Photo via Pixabay
Photo via Pixabay

The Los Angeles Superior Court’s Mental Health Courthouse is being closed until further notice, effective Thursday, because of structural damage to the aging facility’s roof.

One official called the facility the worst courthouse in the state.

All operations for the courthouse at 1150 N. San Fernando Road are being temporarily relocated to the Metropolitan Courthouse, at 1945 S. Hill St. in Los Angeles.

Carolyn Kuhl, the presiding judge of the Los Angeles Superior Court system, told City news Service “it’s terribly disruptive and we really don’t know how the operation will work in the Metropolitan Courthouse.”

She called the Mental Health Courthouse “really thoroughly inadequate for the work we were doing there” and said it is, in her judgment, “the worst courthouse in the state.”

“We are not going to move back into that facility,” Kuhl said.

The presiding judge said an analysis is being done to determine where the Mental Health Courthouse could be housed in the future, and that a central location is “definitely better.”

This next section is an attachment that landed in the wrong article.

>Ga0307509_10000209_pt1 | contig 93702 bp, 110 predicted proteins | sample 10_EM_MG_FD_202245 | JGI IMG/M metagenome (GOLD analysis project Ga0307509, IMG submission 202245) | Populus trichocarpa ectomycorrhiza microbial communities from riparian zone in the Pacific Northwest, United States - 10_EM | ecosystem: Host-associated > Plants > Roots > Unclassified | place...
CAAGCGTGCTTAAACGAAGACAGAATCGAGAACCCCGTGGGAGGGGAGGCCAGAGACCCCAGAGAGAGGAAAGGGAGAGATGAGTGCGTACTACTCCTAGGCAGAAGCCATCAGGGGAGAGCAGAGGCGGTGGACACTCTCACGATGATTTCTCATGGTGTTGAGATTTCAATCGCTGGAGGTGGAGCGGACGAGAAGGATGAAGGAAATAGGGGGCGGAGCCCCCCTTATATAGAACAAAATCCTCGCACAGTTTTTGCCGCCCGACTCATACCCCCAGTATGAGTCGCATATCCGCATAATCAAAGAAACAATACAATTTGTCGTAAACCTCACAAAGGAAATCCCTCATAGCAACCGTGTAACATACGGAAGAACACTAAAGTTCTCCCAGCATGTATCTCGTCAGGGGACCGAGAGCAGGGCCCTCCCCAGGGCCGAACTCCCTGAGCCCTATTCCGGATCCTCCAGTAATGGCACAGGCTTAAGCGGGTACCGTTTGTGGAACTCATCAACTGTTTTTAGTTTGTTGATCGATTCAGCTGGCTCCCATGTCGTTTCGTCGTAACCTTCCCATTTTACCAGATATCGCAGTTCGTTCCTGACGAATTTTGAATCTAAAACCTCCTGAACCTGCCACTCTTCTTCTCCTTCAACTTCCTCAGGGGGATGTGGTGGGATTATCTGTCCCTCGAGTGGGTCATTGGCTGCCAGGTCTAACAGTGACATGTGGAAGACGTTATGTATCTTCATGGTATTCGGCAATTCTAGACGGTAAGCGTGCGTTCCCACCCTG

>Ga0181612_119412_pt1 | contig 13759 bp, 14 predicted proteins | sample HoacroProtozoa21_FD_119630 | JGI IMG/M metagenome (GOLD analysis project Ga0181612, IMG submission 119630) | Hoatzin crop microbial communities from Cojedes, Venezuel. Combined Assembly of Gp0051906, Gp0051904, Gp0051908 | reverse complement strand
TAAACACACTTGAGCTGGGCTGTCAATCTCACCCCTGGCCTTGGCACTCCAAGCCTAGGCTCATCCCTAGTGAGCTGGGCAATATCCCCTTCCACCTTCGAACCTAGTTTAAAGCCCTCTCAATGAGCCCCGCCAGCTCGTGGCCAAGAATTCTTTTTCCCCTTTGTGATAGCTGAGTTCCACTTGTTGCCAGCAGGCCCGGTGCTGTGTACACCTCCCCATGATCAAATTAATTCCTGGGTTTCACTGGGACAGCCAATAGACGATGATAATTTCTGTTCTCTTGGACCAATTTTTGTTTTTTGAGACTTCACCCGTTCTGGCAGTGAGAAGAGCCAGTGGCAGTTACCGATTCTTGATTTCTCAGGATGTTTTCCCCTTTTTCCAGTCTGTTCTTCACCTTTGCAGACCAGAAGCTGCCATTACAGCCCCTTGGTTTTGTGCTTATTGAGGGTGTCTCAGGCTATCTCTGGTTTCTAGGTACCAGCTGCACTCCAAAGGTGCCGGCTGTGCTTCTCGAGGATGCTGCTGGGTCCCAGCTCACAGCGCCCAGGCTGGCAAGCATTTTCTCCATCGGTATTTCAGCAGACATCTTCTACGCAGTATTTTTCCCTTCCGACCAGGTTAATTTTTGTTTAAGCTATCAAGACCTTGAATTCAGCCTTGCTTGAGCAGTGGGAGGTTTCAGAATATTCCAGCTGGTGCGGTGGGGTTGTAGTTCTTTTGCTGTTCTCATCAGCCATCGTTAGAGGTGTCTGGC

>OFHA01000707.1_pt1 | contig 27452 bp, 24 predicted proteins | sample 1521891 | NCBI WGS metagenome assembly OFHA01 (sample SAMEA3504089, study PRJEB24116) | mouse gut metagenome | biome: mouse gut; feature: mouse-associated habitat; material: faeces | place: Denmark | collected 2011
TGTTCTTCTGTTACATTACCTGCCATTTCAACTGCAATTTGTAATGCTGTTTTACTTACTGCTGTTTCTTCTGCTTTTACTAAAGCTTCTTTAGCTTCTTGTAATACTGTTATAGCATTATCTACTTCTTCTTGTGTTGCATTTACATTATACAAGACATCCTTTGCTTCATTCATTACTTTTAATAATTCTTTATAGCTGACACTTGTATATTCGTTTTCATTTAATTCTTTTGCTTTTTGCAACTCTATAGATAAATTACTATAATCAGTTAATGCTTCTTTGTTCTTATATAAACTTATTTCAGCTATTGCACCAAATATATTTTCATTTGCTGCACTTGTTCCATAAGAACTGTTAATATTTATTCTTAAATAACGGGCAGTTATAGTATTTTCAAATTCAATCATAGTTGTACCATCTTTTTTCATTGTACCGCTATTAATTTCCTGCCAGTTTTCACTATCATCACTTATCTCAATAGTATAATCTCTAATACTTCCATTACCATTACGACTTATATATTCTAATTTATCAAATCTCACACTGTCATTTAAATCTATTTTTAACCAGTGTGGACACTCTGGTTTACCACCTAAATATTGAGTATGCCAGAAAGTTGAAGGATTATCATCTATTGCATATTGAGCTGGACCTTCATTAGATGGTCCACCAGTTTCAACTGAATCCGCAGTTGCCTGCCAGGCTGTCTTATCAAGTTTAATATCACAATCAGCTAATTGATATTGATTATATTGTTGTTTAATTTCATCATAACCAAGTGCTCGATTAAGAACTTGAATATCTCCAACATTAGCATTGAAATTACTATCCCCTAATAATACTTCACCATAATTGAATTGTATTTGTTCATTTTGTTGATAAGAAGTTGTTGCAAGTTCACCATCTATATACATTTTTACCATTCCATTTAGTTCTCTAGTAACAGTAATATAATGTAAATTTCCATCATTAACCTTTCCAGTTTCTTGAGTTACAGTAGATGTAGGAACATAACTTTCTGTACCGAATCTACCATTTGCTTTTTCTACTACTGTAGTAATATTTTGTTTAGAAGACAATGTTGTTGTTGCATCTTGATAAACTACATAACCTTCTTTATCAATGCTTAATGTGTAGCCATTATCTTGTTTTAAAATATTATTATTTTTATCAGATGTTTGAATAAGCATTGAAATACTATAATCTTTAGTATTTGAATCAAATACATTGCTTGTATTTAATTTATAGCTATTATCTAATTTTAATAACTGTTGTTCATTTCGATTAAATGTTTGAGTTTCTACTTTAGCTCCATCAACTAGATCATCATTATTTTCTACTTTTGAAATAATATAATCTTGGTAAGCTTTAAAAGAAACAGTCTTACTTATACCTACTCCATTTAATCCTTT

The building’s property manager noticed sagging in some of the ceiling tiles in one of the courtrooms, and a contractor who inspected the damage discovered “some actual structural damage to the roof in that area,” according to Blaine Corren, a public affairs analyst with the Judicial Council of California.

Further damage was subsequently discovered in adjacent areas of the courthouse, which was built in 1940 for use as a factory, Corren said.

Structural engineers are expected to inspect the building, with a determination expected to be made then of what it will take to repair the damage, according to Corren.

Los Angeles County court officials have listed the Mental Health Courthouse as the most immediate and critical need for its court system, and want to build a new courthouse in Hollywood that would replace the old facility, according to documents provided by the Judicial Council of California.

Officials say construction fund redirections stemming from the state’s fiscal crisis and declining funds from reduced case filings and traffic amnesty have caused a drop in funding available to replace substandard court facilities.

—City News Service

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